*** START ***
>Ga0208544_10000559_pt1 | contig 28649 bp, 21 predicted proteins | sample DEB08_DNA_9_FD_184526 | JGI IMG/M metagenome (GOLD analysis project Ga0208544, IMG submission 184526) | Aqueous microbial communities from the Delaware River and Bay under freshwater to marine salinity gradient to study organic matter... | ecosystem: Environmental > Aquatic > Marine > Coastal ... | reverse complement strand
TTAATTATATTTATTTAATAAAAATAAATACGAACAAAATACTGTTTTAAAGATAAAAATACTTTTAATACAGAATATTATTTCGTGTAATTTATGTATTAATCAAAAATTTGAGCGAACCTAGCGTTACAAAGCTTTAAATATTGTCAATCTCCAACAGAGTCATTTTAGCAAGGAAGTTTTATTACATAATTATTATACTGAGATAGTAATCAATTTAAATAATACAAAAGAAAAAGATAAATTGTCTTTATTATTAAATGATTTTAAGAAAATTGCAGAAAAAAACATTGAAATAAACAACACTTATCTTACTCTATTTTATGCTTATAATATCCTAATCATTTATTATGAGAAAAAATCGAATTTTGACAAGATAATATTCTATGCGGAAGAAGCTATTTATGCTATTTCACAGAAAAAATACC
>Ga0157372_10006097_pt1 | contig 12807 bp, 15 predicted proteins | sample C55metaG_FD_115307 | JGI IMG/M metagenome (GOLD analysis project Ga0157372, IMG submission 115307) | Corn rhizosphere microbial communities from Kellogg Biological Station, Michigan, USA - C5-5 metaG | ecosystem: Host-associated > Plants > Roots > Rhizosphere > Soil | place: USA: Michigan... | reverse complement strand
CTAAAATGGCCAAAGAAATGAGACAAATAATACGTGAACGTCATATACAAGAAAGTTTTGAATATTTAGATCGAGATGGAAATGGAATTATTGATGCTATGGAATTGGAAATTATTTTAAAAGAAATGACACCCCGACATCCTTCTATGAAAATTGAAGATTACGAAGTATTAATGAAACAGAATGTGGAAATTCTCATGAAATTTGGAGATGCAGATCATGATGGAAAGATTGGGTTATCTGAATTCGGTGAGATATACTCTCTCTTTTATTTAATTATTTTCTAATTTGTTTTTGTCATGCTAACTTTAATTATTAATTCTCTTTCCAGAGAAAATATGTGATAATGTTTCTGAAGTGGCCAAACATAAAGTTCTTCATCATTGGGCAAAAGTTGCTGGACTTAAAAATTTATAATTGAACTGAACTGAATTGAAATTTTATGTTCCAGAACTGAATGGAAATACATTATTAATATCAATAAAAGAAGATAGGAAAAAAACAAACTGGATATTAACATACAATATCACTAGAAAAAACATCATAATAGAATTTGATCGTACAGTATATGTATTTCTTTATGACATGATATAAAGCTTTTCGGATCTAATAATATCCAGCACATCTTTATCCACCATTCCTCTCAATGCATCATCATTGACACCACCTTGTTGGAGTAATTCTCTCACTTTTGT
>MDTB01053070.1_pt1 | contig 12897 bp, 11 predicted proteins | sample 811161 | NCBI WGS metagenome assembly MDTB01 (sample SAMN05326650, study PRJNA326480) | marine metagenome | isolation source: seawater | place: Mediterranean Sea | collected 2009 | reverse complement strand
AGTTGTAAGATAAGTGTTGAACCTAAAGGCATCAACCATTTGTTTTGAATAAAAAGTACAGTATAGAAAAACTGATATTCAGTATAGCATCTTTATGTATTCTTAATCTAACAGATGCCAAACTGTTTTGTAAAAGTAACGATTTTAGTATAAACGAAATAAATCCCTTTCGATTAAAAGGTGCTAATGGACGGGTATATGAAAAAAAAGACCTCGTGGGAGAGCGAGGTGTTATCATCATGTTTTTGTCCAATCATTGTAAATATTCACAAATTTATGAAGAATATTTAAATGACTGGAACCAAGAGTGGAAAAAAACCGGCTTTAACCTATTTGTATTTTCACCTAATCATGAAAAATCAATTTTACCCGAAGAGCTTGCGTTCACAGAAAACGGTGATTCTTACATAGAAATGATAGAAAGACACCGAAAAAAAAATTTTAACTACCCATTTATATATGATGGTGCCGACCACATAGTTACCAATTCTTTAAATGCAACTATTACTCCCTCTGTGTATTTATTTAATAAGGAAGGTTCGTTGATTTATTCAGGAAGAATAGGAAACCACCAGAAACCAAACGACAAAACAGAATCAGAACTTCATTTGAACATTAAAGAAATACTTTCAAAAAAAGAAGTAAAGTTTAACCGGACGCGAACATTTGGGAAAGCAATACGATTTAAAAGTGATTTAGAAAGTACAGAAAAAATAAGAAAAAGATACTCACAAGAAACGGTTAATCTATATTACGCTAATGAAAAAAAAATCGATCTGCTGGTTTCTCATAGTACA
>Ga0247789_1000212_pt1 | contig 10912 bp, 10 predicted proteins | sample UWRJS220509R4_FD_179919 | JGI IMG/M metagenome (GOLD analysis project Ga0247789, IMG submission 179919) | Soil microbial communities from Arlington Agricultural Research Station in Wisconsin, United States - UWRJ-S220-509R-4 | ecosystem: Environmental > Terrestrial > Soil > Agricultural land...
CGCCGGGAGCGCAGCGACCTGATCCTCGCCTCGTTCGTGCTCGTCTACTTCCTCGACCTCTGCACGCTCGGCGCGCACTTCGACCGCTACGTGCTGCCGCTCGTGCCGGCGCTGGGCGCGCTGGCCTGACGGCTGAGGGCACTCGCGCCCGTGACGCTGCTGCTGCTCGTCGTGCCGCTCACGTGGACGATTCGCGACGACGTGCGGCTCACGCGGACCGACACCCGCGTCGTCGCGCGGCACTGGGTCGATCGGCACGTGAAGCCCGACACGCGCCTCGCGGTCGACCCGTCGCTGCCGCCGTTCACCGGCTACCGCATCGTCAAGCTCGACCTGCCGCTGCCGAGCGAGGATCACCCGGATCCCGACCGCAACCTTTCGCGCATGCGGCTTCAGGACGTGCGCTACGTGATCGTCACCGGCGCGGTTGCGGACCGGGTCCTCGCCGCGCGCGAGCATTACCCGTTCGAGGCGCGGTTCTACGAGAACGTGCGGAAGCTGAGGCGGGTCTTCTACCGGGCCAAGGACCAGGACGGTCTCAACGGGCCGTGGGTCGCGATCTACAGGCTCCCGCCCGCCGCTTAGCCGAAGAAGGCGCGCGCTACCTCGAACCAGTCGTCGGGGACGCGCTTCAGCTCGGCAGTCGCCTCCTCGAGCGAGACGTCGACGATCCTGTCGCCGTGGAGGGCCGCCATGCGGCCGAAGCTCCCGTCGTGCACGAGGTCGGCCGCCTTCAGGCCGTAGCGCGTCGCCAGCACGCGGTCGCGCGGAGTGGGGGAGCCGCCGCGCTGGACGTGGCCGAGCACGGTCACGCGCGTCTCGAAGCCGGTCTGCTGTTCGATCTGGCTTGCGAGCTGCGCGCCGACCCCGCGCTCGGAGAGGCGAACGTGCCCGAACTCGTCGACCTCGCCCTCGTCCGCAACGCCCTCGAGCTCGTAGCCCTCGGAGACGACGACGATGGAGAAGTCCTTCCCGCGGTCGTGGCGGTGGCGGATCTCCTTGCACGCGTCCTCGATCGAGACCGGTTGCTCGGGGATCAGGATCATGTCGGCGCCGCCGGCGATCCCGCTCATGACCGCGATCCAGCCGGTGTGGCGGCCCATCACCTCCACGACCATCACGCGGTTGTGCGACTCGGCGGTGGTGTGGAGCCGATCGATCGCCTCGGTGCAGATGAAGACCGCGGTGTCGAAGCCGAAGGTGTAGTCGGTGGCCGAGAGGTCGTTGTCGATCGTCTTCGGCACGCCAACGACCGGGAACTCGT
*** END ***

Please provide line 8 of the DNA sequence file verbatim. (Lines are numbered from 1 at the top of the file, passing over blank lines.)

CGCCGGGAGCGCAGCGACCTGATCCTCGCCTCGTTCGTGCTCGTCTACTTCCTCGACCTCTGCACGCTCGGCGCGCACTTCGACCGCTACGTGCTGCCGCTCGTGCCGGCGCTGGGCGCGCTGGCCTGACGGCTGAGGGCACTCGCGCCCGTGACGCTGCTGCTGCTCGTCGTGCCGCTCACGTGGACGATTCGCGACGACGTGCGGCTCACGCGGACCGACACCCGCGTCGTCGCGCGGCACTGGGTCGATCGGCACGTGAAGCCCGACACGCGCCTCGCGGTCGACCCGTCGCTGCCGCCGTTCACCGGCTACCGCATCGTCAAGCTCGACCTGCCGCTGCCGAGCGAGGATCACCCGGATCCCGACCGCAACCTTTCGCGCATGCGGCTTCAGGACGTGCGCTACGTGATCGTCACCGGCGCGGTTGCGGACCGGGTCCTCGCCGCGCGCGAGCATTACCCGTTCGAGGCGCGGTTCTACGAGAACGTGCGGAAGCTGAGGCGGGTCTTCTACCGGGCCAAGGACCAGGACGGTCTCAACGGGCCGTGGGTCGCGATCTACAGGCTCCCGCCCGCCGCTTAGCCGAAGAAGGCGCGCGCTACCTCGAACCAGTCGTCGGGGACGCGCTTCAGCTCGGCAGTCGCCTCCTCGAGCGAGACGTCGACGATCCTGTCGCCGTGGAGGGCCGCCATGCGGCCGAAGCTCCCGTCGTGCACGAGGTCGGCCGCCTTCAGGCCGTAGCGCGTCGCCAGCACGCGGTCGCGCGGAGTGGGGGAGCCGCCGCGCTGGACGTGGCCGAGCACGGTCACGCGCGTCTCGAAGCCGGTCTGCTGTTCGATCTGGCTTGCGAGCTGCGCGCCGACCCCGCGCTCGGAGAGGCGAACGTGCCCGAACTCGTCGACCTCGCCCTCGTCCGCAACGCCCTCGAGCTCGTAGCCCTCGGAGACGACGACGATGGAGAAGTCCTTCCCGCGGTCGTGGCGGTGGCGGATCTCCTTGCACGCGTCCTCGATCGAGACCGGTTGCTCGGGGATCAGGATCATGTCGGCGCCGCCGGCGATCCCGCTCATGACCGCGATCCAGCCGGTGTGGCGGCCCATCACCTCCACGACCATCACGCGGTTGTGCGACTCGGCGGTGGTGTGGAGCCGATCGATCGCCTCGGTGCAGATGAAGACCGCGGTGTCGAAGCCGAAGGTGTAGTCGGTGGCCGAGAGGTCGTTGTCGATCGTCTTCGGCACGCCAACGACCGGGAACTCGT